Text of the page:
CNET también está disponible en español.

Ir a español

Don't show this again

Tech Industry

Panel delays look at Webcast royalties

A U.S. House of Representatives panel postpones a meeting that would have focused on a different method for setting copyright royalties for radio and Internet broadcasts

WASHINGTON--A U.S. House of Representatives panel has indefinitely postponed a meeting, set for Thursday, that would have focused on a different method for setting copyright royalties for radio and Internet broadcasts.

A new bill, titled the Copyright Royalty and Distribution Act, calls for the Library of Congress to hire a full-time judge who would hear disputes over "reasonable" royalty rates.

The bill makes dozens of changes to one of the most convoluted portions of U.S. copyright law, which essentially says the federal government will set rates for compulsory licenses for broadcasts and Webcasts of music. Because it is backed by Reps. Lamar Smith of Texas, and Howard Berman of California, the top Republican and Democrat on the House subcommittee overseeing copyright law, the measure had been expected to receive a favorable reception at Thursday's hearing.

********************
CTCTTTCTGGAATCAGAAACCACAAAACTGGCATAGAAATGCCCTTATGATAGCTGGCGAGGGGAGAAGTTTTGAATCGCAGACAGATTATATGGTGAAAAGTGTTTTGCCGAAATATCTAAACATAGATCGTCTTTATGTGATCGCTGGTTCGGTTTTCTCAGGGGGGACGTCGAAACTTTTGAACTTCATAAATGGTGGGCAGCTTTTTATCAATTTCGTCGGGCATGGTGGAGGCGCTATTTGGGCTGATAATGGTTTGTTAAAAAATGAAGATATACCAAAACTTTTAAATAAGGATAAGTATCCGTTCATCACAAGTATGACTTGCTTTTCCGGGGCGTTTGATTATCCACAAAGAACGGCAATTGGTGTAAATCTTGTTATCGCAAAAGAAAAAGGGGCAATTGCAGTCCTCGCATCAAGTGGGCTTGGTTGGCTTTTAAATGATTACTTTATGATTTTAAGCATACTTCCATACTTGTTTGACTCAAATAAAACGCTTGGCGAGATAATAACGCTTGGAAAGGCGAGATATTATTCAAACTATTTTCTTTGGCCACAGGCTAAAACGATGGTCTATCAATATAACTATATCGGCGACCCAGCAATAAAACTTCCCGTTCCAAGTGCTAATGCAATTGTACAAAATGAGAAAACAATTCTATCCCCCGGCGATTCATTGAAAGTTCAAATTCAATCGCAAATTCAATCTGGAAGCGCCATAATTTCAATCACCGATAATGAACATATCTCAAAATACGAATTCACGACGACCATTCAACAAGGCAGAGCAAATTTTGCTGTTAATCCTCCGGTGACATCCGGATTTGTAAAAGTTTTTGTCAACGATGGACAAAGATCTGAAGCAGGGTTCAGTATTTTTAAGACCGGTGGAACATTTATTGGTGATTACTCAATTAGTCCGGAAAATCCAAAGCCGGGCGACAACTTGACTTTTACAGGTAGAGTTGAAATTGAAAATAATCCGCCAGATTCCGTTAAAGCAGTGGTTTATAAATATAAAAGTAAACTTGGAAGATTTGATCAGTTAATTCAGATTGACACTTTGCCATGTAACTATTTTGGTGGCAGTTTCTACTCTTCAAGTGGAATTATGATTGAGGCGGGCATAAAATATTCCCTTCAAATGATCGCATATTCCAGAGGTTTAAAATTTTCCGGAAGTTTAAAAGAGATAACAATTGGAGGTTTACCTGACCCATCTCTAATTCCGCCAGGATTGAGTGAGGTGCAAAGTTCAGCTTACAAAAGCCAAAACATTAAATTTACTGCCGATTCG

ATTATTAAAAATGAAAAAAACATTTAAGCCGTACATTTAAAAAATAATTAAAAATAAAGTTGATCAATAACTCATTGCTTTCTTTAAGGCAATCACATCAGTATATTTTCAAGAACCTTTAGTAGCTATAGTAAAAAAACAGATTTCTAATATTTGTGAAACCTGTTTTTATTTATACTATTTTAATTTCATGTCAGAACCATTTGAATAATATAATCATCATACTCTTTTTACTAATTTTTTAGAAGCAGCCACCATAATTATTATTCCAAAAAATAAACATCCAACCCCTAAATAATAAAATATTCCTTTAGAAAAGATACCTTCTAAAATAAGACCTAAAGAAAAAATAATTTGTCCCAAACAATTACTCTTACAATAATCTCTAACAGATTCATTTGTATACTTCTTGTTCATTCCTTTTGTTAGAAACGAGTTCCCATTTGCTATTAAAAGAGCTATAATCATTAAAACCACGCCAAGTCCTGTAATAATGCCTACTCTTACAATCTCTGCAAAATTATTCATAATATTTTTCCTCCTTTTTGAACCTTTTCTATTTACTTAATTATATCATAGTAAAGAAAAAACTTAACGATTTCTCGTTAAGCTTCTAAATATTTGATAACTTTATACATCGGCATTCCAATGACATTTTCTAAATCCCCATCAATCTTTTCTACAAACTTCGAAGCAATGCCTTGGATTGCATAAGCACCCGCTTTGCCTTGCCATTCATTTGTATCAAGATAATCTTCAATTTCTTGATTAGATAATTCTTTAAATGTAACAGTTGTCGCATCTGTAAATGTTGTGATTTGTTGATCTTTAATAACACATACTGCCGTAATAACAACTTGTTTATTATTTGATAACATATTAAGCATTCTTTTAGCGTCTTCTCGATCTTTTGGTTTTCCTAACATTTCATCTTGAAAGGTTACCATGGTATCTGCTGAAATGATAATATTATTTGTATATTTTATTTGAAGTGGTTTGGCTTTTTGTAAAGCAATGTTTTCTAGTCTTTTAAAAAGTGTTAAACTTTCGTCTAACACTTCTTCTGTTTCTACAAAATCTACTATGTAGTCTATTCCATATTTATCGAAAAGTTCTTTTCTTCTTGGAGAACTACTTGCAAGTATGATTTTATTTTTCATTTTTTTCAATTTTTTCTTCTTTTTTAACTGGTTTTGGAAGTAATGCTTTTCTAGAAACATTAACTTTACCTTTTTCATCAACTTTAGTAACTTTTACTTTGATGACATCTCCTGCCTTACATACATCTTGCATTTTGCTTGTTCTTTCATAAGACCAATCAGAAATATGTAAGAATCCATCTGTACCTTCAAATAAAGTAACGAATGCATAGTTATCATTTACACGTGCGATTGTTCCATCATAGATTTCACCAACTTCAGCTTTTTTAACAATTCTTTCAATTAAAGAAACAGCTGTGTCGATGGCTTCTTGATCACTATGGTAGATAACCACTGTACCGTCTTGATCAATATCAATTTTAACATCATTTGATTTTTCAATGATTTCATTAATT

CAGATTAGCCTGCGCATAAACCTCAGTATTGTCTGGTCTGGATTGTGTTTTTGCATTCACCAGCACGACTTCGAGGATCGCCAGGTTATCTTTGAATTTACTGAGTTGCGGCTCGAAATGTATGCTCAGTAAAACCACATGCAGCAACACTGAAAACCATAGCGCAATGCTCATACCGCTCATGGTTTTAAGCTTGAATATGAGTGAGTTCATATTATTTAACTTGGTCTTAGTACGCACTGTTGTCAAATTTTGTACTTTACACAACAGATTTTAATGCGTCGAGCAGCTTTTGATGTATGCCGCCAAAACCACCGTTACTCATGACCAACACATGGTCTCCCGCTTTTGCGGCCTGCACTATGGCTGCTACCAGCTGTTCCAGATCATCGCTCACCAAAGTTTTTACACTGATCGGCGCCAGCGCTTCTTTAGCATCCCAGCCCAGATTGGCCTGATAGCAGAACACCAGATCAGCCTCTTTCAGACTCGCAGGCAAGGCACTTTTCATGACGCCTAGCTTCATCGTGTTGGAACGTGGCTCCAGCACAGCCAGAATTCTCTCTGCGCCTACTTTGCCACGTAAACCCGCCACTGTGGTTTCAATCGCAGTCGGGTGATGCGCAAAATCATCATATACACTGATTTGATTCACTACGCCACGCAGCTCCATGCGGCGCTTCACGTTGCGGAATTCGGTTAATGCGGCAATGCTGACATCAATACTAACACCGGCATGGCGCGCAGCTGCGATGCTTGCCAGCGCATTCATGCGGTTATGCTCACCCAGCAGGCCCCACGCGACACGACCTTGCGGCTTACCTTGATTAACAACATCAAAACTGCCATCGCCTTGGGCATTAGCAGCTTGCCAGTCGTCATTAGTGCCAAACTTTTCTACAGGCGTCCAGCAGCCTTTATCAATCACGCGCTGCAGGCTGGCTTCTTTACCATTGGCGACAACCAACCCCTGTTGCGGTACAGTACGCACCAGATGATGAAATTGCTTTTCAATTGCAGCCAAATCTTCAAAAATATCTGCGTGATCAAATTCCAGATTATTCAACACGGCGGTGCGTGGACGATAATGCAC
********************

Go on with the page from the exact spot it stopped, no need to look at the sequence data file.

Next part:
"This legislation will streamline the process and help reduce its unpredictability and inconsistency," Smith said in a statement.

The proposal envisions replacing the current system of Copyright Arbitration Royalty Panels (CARPs) with a judge who would be required to be a copyright lawyer with at least 10 years of experience. Decisions made by the judge may be appealed directly to a federal appeals court.

A notable CARP proceeding over Webcasting rates concluded last year with the Library of Congress unexpectedly rejecting the panel's recommendation. Fees for online transmission of music have been a source of contention since the enactment of a 1998 copyright law in which Congress required Webcasters to pay record labels and artists a royalty for playing their music online.

The final rates, which prompted some Webcasters to close up shop, required Web companies to pay about a fourteenth of a cent each time they played a song online for a single listener. Radio stations pay the same amount when they place their music programming online.

At the time, the Recording Industry Association of America, which represents the major music labels, blasted the rates as too low.

Under the Smith and Berman bill, the judge would be required to consider a "fair income" for a copyright holder and could adjust rates for inflation. The judge would serve for a term of five years and could be reappointed.